In an essay I wrote on the subject of translation, I talked about the “middle way” of the Chinese translator Xuanzang (who lived in the seventh century but may be most familiar from his role in the Ming dynasty “Monkey” stories). Xuanzang insisted that translation be both “truthful” and “intelligible to the populace.” In the essay I go on to discuss other advocates of the middle way, such as the Mexican poet Octavio Paz.

In this detail Indra makes a case for the middle way in a charming manner. The Buddha-to-be (shortly before his enlightenment) has been troubled about whether to give up the extreme austerities he has been practicing. Here Indra appears to him and plucks three strings of a lute-like instrument. One string is too slack, and it makes only a dull sound. One string is too tight, and it breaks when plucked. Only the properly tightened string makes a beautiful sound.

Photo Wednesday: Wat Rajabophit

29 July, 2009 (05:00) | architecture/public, modern, southeast asia | By: xensen

Samurai samba

21 May, 2009 (05:00) | contemporary, japan, literature/performance/film/music | By: xensen

Lopen Neten and Lopen Gyem performing pujas

16 April, 2009 (05:00) | himalayas, literature/performance/film/music | By: xensen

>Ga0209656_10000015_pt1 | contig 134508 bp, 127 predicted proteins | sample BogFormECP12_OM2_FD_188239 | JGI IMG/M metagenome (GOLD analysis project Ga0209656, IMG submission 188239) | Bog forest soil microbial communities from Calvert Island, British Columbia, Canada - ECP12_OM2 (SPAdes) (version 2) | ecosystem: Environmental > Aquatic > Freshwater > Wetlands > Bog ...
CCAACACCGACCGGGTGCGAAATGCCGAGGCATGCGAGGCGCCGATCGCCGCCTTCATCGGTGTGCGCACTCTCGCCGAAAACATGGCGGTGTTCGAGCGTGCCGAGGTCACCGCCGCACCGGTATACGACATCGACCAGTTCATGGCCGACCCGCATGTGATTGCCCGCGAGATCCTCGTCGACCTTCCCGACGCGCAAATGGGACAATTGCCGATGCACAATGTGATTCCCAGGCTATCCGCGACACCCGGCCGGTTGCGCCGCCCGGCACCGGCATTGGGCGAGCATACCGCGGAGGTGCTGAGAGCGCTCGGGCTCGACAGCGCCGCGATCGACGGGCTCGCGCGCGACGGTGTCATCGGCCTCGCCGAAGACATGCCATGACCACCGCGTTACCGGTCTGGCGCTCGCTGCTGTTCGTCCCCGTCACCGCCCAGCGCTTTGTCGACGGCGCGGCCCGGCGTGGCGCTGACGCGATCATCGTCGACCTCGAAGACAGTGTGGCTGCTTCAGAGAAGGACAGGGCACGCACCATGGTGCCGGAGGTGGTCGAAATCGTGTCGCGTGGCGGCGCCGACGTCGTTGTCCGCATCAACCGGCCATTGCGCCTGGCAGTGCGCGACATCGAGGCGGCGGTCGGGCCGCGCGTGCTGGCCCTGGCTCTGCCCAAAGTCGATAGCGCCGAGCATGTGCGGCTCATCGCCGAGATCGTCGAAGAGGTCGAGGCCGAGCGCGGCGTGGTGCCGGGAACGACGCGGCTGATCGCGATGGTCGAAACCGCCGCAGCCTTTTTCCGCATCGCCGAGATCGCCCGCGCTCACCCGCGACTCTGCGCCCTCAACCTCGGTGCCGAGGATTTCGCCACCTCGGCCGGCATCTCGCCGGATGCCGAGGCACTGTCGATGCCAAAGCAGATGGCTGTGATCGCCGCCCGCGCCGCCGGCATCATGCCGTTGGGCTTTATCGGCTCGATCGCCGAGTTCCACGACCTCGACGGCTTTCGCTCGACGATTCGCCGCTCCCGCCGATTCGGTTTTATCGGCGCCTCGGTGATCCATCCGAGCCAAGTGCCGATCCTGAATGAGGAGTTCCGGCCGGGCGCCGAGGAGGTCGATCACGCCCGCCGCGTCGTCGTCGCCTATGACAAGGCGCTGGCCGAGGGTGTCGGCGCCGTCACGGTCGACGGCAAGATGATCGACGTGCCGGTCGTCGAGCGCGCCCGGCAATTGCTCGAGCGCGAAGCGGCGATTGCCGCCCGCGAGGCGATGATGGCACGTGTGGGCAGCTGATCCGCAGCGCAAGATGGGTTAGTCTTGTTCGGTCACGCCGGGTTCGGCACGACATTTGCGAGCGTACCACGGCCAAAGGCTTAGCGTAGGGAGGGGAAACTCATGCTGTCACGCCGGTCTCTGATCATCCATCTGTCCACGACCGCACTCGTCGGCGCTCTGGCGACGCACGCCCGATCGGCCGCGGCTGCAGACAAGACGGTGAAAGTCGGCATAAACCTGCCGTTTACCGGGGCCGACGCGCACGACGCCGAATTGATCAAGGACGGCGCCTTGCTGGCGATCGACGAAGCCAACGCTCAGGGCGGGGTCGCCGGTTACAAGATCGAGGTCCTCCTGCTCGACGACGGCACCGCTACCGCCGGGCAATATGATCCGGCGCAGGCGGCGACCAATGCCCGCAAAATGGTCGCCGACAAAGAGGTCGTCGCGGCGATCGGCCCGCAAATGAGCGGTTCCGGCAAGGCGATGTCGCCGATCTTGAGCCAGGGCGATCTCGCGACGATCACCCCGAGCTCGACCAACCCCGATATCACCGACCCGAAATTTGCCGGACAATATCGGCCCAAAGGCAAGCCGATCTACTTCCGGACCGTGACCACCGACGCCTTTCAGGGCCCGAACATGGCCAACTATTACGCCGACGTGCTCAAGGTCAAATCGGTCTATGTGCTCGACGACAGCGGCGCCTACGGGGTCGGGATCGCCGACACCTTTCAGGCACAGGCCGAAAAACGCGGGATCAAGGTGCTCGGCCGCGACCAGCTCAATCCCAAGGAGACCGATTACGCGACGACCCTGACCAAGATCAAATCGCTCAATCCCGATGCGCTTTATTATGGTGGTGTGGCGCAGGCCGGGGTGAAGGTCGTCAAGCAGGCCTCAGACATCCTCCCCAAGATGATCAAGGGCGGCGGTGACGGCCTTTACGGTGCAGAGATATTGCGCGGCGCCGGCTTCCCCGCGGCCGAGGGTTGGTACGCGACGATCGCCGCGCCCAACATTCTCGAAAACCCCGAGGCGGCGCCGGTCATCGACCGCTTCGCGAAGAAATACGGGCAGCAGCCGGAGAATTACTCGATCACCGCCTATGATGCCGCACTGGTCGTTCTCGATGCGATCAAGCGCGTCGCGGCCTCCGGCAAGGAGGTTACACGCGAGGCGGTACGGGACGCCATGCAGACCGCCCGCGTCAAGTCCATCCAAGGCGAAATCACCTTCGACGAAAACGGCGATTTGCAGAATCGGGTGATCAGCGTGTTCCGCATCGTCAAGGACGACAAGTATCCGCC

In conjunction with its exhibition The Dragon’s Gift: The Sacred Arts of Bhutan, the Asian Art Museum is hosting two Bhutanese monks, Lopen Neten, who is from eastern Bhutan, and Lopen Gyem, who is from western Bhutan. The monks created a beautiful sand mandala that can be glimpsed in this video and are now working on a second one.

Usually work on the mandala occurs around 1:00. At about 11:00 and 3:00 the monks perform their prayer, or pujas, as viewed here from the second floor walkway.

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Ani Choying Drolmna

3 March, 2009 (05:00) | himalayas, literature/performance/film/music | By: xensen

The Portland Ganesha

17 February, 2009 (05:00) | ceramics/metal/stone, medieval, south asia | By: xensen

Portland Art Museum Ganesha

Yesterday the Portland Art Museum unveiled a recent purchase: an eleventh-century stone Ganesha from northeastern India.